Deliberation among lawmakers over providing free lunch for all students or focusing on providing more support based on individual needs

State Representative Sherae’a Moore, a Democrat from Middletown, has proposed House Bill 125, which aims to provide free school meals to all students attending public schools in Delaware.

The House Education Committee passed the bill this week, but there were concerns raised by several lawmakers about its $40 million annual fiscal cost. Only nine out of 16 members voted to release it to the House Appropriations Committee.

State Representative Valerie Jones Giltner (R-Georgetown) questioned the rationale behind providing a complimentary meal to a well-off family who can easily afford it.

State Representative Bryan Shupe (R-Milford South) is in agreement with Jones Giltner’s viewpoint. In fact, he has taken it a step further by announcing his plans to introduce a bill this week. This proposed legislation aims to address the issue of students who qualify for reduced-price school breakfast and lunches. Specifically, it seeks to cover the cost of meals for these students. Rep. Shupe’s proactive approach demonstrates his commitment to ensuring that all students have access to nutritious meals, regardless of their financial circumstances.

Currently, students from households that receive federal assistance programs like SNAP or TANF are eligible for free school meals. This also applies to students who are experiencing homelessness.

Shupe’s bill proposes expanding the state’s coverage of meal expenses for students from families with incomes ranging between 130% and 185% of the federal poverty threshold.

“I believe that means testing is beneficial in targeting the families that truly need assistance, regardless of the specific criteria for means testing. It allows us to provide support to those who require it, without burdening families who are capable of supporting themselves,” Shupe explains.

Shupe’s bill would incur a significantly lower cost for the state, amounting to approximately $300,000 per year, in comparison to Moore’s bill.

State Representative Eric Morrison (D-Glasgow), who co-sponsors Moore’s bill, believes that there are families who require financial aid but do not meet the means-testing thresholds. Drawing from his experience in means-tested programs like Medicaid and other healthcare programs, Morrison emphasizes that such programs often fail to reach those who truly need assistance. He highlights the limitations of means-testing programs, stating that they overlook various crucial factors, ultimately relying on a fixed cutoff point that fails to account for individual circumstances.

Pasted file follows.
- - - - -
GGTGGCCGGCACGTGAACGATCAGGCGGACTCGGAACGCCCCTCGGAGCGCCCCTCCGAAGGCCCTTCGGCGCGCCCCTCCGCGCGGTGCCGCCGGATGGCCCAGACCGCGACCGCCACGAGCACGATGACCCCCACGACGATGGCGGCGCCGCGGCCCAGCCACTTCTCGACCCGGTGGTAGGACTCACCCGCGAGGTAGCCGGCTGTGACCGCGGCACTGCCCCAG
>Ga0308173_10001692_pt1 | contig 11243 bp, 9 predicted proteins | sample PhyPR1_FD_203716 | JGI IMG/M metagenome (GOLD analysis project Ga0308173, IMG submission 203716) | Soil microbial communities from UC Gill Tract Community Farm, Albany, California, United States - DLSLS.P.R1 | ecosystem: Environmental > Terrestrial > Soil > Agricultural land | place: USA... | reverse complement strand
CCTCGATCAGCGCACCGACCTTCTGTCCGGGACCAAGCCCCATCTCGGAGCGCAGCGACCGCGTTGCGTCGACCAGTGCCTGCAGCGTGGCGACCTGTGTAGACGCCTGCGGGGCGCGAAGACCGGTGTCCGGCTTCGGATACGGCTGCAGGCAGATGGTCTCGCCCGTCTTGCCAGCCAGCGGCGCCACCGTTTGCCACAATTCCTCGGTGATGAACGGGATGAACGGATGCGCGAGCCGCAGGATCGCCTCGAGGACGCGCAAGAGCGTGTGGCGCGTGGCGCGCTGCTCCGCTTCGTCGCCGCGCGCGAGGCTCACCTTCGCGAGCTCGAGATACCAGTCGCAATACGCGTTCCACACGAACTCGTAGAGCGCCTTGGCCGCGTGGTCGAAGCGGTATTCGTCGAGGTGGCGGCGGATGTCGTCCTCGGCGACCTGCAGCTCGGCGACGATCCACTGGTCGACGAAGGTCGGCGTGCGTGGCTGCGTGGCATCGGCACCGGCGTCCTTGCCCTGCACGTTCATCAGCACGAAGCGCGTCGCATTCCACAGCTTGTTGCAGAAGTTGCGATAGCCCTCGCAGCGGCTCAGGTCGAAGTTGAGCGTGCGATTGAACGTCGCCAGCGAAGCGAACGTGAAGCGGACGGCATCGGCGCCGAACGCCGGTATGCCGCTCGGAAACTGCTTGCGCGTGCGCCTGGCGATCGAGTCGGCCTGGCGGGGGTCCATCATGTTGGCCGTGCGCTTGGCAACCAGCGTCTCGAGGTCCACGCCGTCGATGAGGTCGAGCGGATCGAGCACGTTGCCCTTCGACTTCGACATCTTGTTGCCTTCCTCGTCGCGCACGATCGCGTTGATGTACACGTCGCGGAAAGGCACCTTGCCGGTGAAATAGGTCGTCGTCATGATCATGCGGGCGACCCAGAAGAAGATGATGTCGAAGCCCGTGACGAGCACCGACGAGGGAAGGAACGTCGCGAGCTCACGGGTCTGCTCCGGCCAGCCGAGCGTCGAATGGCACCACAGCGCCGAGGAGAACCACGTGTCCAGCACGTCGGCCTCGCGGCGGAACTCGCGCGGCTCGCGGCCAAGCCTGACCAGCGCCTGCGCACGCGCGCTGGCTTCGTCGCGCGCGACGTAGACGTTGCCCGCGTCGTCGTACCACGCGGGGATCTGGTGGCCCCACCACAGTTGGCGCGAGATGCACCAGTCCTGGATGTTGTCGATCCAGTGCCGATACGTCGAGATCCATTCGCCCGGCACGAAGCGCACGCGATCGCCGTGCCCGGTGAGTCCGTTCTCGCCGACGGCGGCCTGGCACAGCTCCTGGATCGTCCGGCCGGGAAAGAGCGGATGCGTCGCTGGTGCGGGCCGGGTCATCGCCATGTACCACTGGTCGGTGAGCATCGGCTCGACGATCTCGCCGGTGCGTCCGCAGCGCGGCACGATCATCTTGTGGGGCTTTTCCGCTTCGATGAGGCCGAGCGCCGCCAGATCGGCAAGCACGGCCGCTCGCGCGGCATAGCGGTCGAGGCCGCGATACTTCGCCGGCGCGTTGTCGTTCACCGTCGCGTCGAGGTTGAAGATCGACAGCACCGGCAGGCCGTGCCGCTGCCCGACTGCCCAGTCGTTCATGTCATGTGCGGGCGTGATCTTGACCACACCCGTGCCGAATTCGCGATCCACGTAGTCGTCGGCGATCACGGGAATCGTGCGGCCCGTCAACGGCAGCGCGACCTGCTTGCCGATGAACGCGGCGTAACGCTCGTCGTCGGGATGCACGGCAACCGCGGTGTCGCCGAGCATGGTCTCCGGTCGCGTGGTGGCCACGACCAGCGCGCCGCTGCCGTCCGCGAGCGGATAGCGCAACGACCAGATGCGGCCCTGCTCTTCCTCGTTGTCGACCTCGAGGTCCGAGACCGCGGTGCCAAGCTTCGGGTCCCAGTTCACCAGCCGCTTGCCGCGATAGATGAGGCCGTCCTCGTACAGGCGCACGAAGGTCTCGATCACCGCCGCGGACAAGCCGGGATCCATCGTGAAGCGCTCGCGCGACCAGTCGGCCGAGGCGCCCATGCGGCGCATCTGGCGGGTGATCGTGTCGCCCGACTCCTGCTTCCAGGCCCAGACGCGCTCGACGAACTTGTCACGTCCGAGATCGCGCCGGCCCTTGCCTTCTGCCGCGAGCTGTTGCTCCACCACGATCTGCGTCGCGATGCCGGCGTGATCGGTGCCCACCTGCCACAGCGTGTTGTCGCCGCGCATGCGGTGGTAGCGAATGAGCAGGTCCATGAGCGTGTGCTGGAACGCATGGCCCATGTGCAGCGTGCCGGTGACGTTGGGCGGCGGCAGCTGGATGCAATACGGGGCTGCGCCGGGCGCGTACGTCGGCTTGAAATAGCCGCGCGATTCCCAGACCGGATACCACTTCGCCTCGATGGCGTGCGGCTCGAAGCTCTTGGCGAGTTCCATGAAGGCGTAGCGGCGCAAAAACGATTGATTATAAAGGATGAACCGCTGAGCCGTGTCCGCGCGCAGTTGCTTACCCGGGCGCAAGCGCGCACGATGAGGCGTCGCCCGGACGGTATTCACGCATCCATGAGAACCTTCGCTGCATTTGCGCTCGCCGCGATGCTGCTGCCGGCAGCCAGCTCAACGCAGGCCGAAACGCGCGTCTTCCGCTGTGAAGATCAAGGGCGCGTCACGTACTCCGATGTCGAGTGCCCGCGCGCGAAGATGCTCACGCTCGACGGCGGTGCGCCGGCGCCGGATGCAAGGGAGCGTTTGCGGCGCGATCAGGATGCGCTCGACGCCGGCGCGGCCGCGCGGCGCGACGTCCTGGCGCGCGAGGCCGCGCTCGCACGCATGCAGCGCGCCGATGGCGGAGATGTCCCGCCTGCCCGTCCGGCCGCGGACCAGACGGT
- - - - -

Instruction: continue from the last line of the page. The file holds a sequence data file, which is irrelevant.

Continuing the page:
Moore believes that feeding children should be the responsibility of the state. In her opinion, families are already shouldering a significant burden, especially in the current situation, and the issue of inflation has not even been addressed.

She also mentioned a bill by State Rep. Sherry Dorsey Walker (D-Wilmington) that was recently approved in the House and is now heading to the Senate for further review, as part of her argument in favor of the proposed legislation.

The House Education Committee has unanimously passed a bill that prevents schools from barring students from participating in school-sponsored extracurricular activities due to unpaid school meal debts.

According to Moore, it is universally agreed upon that students should not face punishment for having a delinquent lunch account. To ensure that this issue is effectively addressed, the proposed bill aims to eliminate such penalties.

Moore’s legislation received approval from the committee, with the exception of House Education Committee Chair Kim Williams (D-Stanton), who expressed concerns about the bill’s projected annual cost of approximately $40 million.

“As a member of the Joint Finance Committee, I am well aware of our current budget situation, and I must admit that I have some concerns regarding this matter. I agree with many of the points raised about providing lunches to those who can already afford them. Personally, I believe that our tax dollars could be better allocated towards other educational necessities.”

According to Williams, she has inquired about the cost of offering free breakfast to the Department of Education. While she does not endorse this bill, she suggests supporting the expenses of students enrolled in the reduced lunch program, similar to what Shupe’s bill proposes.

Other Democratic legislators also expressed concerns about covering the cost of meals for families who can afford it.

State Representative Stell Parker Selby from Milton, along with State Representative Nnamdi Chukwuocha from Wilmington and Ed Osienski from Newark, all voted in favor of advancing the bill from committee. However, they did express concerns about the bill’s price tag.

Moore’s legislation is set to proceed to the full House for a vote once it clears the House Appropriations Committee. Similarly, Shupe’s legislation, currently not officially filed, is expected to undergo an initial hearing in the House Education Committee in the following weeks.

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